Summaries are condensed from Blade or wire reviews and reflect the theater schedule starting Friday. Films are rated on a scale of 5 stars (best) to Bomb (worst). The reviewer’s name, movie running time, and abbreviations of the theaters where the movie is playing are at the end of each summary.
Argo chronicles the life-or-death covert operation to rescue six Americans, which unfolded behind the scenes of the Iran hostage crisis — the truth of which was unknown by the public for decades. On November 4, 1979, as the Iranian revolution reaches its boiling point, militants storm the U.S. embassy in Tehran, taking 52 Americans hostage. But, in the midst of the chaos, six Americans manage to slip away and fi nd refuge in the home of the Canadian ambassador. Knowing it is only a matter of time before the six are found out and likely killed, a CIA “exfi ltration” specialist comes up with a risky plan to get them safely out of the country. R; 4 stars; 120 min. (Baird) (FP, FT)
A Good Day to Die Hard. After four Die Hard films have exhausted almost every premise for famed terrorist killer-world saver and still humble everyman John McClane (Bruce Willis), any pretense of seriousness is wisely abandoned by A Good Day to Die Hard. This is a 97-minute movie that takes itself only as earnest as required by action film standards; to wit McClane is once again in a life-or-death battle with a criminal mastermind and his henchmen, this time in Russia. The movie tasks audiences with implicit acceptance of the illogical and preposterous, and rewards them with things going boom, crash, and thud. It’s a brain drain of a film, but its go-for-broke zeal is contagious and fun, mindless or otherwise. R; 3 stars; 97 min. (Baird) (FP, FT, LC)
Beautiful Creatures. A supernatural love story set in the South which tells the tale of two star-crossed lovers: Ethan, a young man longing to escape his small town, and Lena, a mysterious new girl. Together, they uncover dark secrets about their respective families, their history, and their town. PG-13; 3 stars; 124 min. (Wire review) (FP, FT)
Dark Skies. As husband and wife Daniel and Lacey Barret witness an escalating series of disturbing events involving their family, their safe and peaceful home quickly unravels. When it becomes clear that the Barret family is being targeted by an unimaginably terrifying and deadly force, Daniel and Lacey take matters into their own hands to solve the mystery of what is after their family. PG-13; 2 stars; 95 min. (Wire review) (FP, FT, LC)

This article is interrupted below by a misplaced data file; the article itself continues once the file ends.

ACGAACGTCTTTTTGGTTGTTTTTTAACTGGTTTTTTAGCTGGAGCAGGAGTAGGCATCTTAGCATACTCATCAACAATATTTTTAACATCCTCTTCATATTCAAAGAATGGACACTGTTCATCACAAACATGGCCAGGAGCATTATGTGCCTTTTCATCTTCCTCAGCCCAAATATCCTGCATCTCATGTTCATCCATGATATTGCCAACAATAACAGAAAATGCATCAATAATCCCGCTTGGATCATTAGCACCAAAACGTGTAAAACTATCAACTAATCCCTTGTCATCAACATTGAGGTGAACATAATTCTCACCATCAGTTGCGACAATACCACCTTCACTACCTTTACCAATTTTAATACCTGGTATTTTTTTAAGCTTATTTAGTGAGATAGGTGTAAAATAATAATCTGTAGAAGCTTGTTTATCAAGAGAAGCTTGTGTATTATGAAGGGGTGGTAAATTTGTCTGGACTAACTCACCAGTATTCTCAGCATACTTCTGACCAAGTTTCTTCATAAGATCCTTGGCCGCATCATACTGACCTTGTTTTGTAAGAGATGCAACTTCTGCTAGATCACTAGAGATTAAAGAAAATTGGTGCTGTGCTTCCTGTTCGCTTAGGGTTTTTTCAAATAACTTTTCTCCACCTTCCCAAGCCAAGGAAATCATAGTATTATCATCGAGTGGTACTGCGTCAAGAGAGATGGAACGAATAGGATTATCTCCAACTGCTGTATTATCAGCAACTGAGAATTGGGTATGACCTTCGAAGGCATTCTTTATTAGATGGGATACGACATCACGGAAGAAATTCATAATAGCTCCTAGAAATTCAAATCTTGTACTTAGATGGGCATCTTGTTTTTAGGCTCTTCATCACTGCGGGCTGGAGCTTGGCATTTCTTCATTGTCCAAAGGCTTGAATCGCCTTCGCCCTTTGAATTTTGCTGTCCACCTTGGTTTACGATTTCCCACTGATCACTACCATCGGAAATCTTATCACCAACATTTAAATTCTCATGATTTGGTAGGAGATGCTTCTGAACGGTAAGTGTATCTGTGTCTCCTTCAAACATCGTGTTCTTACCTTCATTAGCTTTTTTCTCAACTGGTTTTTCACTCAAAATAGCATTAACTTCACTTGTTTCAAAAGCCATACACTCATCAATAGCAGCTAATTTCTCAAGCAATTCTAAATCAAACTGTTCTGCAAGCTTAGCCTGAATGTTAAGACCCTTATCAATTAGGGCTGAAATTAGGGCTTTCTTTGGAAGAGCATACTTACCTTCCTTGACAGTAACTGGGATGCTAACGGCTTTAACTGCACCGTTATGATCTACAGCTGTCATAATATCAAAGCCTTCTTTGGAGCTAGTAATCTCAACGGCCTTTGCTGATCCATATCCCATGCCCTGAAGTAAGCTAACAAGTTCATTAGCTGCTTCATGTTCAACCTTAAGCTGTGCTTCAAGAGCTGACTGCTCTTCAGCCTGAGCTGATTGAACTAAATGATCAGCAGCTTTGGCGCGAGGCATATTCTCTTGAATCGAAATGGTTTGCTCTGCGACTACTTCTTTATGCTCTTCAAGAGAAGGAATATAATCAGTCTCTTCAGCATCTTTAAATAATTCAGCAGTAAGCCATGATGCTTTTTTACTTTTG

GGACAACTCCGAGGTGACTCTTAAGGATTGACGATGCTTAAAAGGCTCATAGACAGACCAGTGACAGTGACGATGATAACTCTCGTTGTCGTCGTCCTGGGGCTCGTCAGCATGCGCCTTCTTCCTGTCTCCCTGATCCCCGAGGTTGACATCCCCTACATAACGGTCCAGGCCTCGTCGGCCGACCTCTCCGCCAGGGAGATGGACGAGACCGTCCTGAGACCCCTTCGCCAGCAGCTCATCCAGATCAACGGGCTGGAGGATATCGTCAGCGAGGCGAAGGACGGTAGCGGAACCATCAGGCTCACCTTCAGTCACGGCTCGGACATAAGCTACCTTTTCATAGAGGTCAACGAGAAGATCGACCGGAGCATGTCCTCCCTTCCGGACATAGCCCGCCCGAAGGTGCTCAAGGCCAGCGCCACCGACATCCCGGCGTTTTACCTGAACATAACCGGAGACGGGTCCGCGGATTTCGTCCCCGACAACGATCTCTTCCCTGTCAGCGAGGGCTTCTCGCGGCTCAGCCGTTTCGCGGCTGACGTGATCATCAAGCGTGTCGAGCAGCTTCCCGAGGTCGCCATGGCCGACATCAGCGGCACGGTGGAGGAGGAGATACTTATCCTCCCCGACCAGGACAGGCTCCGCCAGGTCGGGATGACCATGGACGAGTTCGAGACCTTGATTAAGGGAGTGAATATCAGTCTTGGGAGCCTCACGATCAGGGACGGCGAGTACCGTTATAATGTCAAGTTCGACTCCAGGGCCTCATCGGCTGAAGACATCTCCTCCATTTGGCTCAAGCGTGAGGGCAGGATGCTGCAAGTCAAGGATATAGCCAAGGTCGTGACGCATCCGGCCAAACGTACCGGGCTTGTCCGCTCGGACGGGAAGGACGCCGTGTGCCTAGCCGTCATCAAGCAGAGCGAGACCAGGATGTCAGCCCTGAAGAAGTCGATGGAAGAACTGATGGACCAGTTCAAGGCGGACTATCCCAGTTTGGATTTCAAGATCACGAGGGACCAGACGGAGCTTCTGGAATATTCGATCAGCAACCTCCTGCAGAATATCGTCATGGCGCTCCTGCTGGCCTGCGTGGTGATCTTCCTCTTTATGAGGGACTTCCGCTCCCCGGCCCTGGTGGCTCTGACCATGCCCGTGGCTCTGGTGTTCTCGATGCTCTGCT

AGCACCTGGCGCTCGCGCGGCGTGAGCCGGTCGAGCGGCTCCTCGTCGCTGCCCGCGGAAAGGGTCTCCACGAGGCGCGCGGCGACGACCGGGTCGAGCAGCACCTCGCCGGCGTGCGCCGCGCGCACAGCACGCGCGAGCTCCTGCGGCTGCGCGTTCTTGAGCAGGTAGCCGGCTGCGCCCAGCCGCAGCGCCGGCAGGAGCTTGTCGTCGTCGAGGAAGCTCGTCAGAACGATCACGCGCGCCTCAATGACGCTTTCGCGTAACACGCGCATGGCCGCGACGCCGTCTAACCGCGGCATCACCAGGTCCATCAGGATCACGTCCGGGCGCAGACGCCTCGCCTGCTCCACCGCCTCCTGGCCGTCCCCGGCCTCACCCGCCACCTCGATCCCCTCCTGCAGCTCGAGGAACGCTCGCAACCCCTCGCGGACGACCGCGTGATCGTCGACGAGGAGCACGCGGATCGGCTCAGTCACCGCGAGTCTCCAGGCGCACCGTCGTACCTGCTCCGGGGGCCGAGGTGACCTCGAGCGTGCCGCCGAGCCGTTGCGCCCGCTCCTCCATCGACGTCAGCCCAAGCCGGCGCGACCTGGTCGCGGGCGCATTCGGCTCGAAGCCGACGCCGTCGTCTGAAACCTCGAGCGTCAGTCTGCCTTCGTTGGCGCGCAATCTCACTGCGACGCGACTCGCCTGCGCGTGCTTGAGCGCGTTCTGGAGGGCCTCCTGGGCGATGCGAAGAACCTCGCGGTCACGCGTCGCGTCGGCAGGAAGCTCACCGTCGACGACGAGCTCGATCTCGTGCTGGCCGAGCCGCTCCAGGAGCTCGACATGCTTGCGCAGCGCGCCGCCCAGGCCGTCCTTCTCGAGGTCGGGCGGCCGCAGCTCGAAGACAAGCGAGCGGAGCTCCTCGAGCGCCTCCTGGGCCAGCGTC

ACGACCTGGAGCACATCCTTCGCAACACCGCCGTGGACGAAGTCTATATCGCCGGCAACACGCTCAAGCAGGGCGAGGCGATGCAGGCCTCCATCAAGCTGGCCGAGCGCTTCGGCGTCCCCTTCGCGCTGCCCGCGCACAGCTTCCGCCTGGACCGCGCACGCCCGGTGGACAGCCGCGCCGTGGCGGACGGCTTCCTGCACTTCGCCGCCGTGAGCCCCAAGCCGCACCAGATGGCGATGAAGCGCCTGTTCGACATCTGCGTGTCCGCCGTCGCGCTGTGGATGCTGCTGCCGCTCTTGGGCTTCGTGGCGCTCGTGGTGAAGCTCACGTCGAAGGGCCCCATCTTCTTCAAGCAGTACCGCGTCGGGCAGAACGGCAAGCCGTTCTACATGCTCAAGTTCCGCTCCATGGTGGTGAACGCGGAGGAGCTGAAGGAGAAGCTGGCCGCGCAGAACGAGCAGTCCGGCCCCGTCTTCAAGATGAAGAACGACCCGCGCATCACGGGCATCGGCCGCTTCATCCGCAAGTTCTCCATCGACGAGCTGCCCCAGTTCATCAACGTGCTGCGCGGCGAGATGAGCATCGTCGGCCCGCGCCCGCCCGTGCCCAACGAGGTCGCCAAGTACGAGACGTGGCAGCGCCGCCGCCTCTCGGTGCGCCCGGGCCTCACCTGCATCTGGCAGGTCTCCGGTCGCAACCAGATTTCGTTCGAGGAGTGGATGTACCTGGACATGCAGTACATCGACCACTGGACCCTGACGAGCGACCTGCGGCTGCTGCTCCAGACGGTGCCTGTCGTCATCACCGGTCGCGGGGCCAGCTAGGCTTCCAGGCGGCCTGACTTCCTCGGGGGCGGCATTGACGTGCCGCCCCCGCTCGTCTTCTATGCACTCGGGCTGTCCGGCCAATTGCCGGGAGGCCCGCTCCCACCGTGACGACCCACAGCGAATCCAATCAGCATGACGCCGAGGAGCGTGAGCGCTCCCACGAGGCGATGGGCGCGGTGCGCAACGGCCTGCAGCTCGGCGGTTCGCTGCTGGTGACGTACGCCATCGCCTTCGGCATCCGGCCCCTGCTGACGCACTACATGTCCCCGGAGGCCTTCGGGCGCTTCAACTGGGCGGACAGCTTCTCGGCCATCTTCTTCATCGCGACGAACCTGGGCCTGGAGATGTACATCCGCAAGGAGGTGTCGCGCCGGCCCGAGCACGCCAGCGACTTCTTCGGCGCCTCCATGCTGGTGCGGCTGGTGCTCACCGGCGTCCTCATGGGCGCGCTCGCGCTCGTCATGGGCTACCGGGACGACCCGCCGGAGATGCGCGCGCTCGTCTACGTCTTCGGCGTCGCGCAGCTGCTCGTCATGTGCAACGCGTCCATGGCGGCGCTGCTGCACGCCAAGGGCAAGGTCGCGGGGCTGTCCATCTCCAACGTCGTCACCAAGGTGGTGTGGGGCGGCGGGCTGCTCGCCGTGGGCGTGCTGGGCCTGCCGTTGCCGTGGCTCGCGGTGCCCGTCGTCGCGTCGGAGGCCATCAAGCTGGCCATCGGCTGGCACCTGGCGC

Django Unchained. With the help of his mentor, a slave-turned-bounty hunter sets out to rescue his wife from a brutal Mississippi plantation owner. R; 2 1/2 stars; 165 min. (Wire review) (FP, FT, LC)
Escape from Planet Earth. Astronaut Scorch Supernova finds himself caught in a trap when he responds to an SOS from a notoriously dangerous alien planet. In 3-D at select theaters. PG; 2 1/2 stars; 89 min. (Wire review) (FP, FT, LC, BG)
Identity Thief. Jason Bateman plays an accountant with a Denver financial firm whose life is disrupted after his identity is stolen by a Miami-area con artist played by Melissa McCarthy. He flies to Florida to bring her back to Denver, and a road trip comedy ensues with cops, mob enforcers, and a bounty hunter chasing them. There's a smart comedy lurking inside Identity Thief. But this R-rated mess of put downs and outbursts, gun violence and car stunts, with a few jokes and gags wedged in between isn’t it. R; 2 stars; 112 min. (Baird) (FP, FT, LC, BG)
Jack Reacher. Tom Cruise isn’t the only one who comes up short as the 6-foot-5-inch, 250-pound Jack Reacher, a former U.S. Army Military Police Major who kicks butt while solving crimes. Writer-director Christopher McQuarrie’s film, the first in a series based on Lee Child’s books, is merely an average action film, competently made but little more as Reacher fights to clear the name of an ex-military sniper accused of gunning down five men and women in Pittsburgh. PG-13; 2 1/2 stars; 100 min. (Baird) (MIT)